Sunday, July 30, 2006

Shedageddon – The Final Hammering

Only doors and windows were left. How simple could it be? I figured a half-morning out in the garden and then I’d be back in front the computer in next to no time, furiously mashing through the edit.

Except... There had been times, erecting the walls and roof, when it appeared that the component parts delivered to the door had been hand-tooled by tools in whatever dark and grimy factory the pieces had been tipped out of, up north.

It soon became horribly apparent that these few remaining pieces must have been walloped together by shitty-shoed shitters with shit on their shoes. The sort of mouth-breathing stumps who live with their parents and every morning are told to get their dicks out of their sister and go to work. Usually by their father, and only because it’s his turn to throw a shot in her.

As you may gather, I didn’t think highly of the level of “craftsmanship” involved. Good old British industry. No wonder we’re so far in the crapper when it comes to making... stuff. What few instructions there were, printed on the double-sided sheet of A4 had run out by now, apart from some vague mention of where to put the door.

It failed to mention that the hole for the lock, drilled to the same size as the hole for the door handle, was so large that when the keyhole cover was placed in position there was nothing for the screws to drill in to. A quick look at the shed at the bottom of the neighbour’s garden showed that they had dealt with the same problem by simply leaving the hole exposed. We instead improvised. Which took time.

During which time the unrelenting sun happily baked my arms, legs and neck the colour of Ribena-flavoured HP sauce. So I was squirted with sun screen, factor: Ground Zero, Nagasaki, and went back out to fit the windows. For these there were no instructions whatsoever and brackets that required screws being drilled through in three different directions. Marvellous.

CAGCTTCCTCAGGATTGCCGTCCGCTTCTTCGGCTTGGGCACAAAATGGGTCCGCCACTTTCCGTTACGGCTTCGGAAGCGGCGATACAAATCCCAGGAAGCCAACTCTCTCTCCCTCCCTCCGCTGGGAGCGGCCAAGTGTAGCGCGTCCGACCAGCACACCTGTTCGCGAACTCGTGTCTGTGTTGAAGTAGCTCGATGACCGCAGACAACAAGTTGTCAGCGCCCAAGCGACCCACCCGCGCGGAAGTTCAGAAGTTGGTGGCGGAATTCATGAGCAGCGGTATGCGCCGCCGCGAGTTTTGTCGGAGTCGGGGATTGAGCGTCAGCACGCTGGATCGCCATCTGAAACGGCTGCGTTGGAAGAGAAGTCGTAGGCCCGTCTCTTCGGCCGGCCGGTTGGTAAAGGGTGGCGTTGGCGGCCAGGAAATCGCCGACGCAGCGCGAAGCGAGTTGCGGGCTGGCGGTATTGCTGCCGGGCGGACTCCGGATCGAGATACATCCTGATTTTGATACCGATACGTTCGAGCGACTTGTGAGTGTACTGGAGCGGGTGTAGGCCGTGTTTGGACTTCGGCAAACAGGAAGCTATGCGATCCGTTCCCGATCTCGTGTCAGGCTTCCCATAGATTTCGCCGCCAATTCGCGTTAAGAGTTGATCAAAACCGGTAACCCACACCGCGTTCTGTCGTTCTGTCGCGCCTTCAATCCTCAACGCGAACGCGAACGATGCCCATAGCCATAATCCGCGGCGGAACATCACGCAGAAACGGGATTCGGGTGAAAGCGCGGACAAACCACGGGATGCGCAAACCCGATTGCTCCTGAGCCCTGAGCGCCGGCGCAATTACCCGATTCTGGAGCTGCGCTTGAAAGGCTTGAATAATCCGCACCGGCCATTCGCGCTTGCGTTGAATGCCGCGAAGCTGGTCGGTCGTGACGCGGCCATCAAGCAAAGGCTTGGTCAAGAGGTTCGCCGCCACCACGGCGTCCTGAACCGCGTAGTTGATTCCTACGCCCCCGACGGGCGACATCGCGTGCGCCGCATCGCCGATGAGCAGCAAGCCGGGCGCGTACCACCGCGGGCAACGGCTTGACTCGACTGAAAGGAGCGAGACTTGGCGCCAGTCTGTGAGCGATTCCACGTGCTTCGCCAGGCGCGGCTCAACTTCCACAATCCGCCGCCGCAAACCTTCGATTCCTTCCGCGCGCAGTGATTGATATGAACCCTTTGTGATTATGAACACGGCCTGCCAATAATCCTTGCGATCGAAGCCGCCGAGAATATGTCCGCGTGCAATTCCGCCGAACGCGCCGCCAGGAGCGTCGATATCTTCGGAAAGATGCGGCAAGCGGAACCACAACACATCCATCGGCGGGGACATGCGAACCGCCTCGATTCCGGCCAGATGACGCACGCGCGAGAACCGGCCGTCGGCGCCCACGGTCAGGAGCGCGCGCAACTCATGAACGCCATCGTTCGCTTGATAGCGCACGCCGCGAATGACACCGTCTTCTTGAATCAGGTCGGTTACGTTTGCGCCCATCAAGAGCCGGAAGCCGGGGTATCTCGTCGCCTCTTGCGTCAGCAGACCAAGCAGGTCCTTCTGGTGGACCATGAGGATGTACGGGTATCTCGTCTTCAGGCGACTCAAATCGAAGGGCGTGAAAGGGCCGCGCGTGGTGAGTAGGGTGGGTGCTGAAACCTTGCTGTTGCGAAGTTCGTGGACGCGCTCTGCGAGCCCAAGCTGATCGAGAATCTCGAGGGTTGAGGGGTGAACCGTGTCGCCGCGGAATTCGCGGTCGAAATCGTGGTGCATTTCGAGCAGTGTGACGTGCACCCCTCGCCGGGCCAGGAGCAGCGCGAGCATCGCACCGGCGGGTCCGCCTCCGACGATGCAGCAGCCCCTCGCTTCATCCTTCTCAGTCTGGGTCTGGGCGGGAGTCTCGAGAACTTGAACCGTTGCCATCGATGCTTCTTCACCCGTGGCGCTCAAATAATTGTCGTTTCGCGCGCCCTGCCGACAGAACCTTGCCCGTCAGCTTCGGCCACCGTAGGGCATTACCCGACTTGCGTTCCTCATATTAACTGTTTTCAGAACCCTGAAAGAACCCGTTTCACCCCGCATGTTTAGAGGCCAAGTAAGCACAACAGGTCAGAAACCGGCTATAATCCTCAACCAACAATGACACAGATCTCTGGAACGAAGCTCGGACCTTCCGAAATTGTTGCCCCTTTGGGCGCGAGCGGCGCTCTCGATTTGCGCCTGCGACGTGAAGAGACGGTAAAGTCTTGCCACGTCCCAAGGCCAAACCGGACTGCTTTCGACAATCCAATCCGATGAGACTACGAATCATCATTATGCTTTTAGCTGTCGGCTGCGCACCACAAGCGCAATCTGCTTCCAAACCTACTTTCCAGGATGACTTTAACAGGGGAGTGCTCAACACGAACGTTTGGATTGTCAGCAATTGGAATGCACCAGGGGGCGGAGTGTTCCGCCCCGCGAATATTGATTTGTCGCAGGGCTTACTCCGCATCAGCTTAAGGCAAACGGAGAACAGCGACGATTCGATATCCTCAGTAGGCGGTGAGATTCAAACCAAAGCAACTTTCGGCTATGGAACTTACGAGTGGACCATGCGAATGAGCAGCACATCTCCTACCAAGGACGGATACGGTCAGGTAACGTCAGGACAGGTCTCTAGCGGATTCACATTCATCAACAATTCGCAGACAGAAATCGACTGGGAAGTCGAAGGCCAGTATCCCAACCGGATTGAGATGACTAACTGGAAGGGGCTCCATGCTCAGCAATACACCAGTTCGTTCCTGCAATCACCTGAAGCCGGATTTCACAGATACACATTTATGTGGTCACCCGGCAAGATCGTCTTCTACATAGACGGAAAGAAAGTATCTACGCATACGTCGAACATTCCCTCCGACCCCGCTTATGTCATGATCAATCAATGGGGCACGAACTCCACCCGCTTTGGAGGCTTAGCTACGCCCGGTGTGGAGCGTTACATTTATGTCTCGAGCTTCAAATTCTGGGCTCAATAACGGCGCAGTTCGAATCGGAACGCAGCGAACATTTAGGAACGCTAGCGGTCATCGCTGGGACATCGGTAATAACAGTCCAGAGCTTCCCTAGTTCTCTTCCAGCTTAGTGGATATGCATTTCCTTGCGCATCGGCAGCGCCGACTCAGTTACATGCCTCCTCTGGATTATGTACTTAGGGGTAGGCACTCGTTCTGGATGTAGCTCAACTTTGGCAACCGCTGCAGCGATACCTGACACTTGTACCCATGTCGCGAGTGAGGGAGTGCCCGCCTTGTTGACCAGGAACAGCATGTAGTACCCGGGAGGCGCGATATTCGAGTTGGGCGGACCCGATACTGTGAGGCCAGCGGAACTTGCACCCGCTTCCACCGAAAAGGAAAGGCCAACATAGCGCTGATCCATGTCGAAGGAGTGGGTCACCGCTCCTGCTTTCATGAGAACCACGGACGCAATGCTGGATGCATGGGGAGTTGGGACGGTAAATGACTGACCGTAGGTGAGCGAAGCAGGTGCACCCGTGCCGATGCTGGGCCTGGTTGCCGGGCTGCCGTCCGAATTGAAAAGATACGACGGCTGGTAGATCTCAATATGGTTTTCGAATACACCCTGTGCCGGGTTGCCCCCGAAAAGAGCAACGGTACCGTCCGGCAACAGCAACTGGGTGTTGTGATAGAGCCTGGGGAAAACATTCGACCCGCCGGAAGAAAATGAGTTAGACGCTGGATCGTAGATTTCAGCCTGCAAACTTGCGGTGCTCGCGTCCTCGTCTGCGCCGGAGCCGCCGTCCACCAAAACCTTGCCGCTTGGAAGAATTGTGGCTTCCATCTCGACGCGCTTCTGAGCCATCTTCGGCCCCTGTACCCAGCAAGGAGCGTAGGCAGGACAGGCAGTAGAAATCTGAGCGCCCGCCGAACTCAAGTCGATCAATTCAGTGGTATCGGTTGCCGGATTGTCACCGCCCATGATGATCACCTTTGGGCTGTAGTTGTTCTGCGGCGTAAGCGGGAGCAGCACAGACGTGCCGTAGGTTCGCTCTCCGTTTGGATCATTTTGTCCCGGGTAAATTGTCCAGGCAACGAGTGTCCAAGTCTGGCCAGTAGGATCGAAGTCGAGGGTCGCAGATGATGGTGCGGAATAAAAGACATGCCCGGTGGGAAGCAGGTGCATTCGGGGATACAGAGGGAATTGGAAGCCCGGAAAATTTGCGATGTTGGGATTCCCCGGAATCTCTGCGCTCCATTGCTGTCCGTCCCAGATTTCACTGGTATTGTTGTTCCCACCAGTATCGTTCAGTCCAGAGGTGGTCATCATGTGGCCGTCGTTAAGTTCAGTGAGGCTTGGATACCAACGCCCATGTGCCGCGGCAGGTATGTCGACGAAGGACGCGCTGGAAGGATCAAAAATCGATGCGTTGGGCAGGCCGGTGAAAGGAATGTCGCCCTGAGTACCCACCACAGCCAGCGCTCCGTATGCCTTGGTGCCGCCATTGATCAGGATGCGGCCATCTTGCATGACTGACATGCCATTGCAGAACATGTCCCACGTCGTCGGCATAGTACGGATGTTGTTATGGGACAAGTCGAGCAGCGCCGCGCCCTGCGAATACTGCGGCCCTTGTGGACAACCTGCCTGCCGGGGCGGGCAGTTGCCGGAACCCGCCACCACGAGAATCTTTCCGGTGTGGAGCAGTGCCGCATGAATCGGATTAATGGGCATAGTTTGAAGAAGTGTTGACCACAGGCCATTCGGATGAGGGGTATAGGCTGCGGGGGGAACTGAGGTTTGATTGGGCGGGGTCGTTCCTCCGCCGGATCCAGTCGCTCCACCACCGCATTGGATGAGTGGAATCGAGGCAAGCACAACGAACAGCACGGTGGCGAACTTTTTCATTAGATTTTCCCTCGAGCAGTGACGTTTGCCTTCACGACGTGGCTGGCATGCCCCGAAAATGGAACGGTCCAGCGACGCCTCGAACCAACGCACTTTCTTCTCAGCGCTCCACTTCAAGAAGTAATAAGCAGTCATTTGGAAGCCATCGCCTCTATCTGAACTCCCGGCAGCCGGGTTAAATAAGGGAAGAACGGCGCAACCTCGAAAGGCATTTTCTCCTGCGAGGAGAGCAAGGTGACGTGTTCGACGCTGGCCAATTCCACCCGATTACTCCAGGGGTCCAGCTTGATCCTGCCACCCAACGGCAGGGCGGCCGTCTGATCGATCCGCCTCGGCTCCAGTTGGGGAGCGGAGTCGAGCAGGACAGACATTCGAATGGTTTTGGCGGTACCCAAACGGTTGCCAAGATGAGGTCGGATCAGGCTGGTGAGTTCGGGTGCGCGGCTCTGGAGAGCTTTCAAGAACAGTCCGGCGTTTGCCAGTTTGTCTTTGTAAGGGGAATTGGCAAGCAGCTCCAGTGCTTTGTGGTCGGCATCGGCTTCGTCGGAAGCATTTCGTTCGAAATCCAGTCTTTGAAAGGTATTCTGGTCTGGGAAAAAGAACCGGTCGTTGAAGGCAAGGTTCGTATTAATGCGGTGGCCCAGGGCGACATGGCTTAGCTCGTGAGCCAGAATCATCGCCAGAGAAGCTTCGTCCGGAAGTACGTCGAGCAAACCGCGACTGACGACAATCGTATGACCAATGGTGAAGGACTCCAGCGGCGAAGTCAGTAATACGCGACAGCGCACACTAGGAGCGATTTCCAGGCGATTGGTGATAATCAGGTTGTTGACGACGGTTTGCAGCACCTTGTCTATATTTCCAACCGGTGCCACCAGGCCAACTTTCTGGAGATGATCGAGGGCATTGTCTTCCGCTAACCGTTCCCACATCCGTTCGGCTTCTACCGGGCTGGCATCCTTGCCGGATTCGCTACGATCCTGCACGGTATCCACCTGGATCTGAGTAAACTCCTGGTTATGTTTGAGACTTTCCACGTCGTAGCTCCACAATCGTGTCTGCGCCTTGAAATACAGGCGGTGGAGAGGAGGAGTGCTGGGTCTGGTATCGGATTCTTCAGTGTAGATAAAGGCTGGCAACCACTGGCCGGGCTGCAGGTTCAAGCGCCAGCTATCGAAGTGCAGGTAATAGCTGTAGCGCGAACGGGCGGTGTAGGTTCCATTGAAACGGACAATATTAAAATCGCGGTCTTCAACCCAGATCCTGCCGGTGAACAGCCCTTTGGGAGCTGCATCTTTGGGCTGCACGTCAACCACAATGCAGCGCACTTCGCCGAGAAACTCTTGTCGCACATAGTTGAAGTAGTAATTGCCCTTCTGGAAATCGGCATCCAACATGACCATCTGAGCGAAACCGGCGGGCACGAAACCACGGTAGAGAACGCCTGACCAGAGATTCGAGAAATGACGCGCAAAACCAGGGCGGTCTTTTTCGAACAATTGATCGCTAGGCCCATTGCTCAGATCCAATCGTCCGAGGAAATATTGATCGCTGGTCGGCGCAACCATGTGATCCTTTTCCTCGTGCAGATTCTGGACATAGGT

With the amount of hammering that had gone on, I suggested we name the finished shed Dun Nailin and get one of those nasty back oval plaque with the name in white lettering and flowers painted either side. I first thought of Dun Screwin but figured I still had a few more years with a breeze in the old windsock. And with the two-tone flesh I could try the old pick up line of “Hey girlie, wanna see the white bits?” on the off chance that one day it might eventually work.

We admired our handiwork, cleared up, and ordered in. It was almost midnight before I even got sight of The Times' Samurai Su Doku. After Friday night's after dark cacophony of police helicopters, arseholes over-revving their cars and youngsters acting like fucknuts, a brass band could have been marching up and down the street while people stuck fireworks up guinea pigs and lit the blue touchpaper last night for all I knew. I was out like a light.


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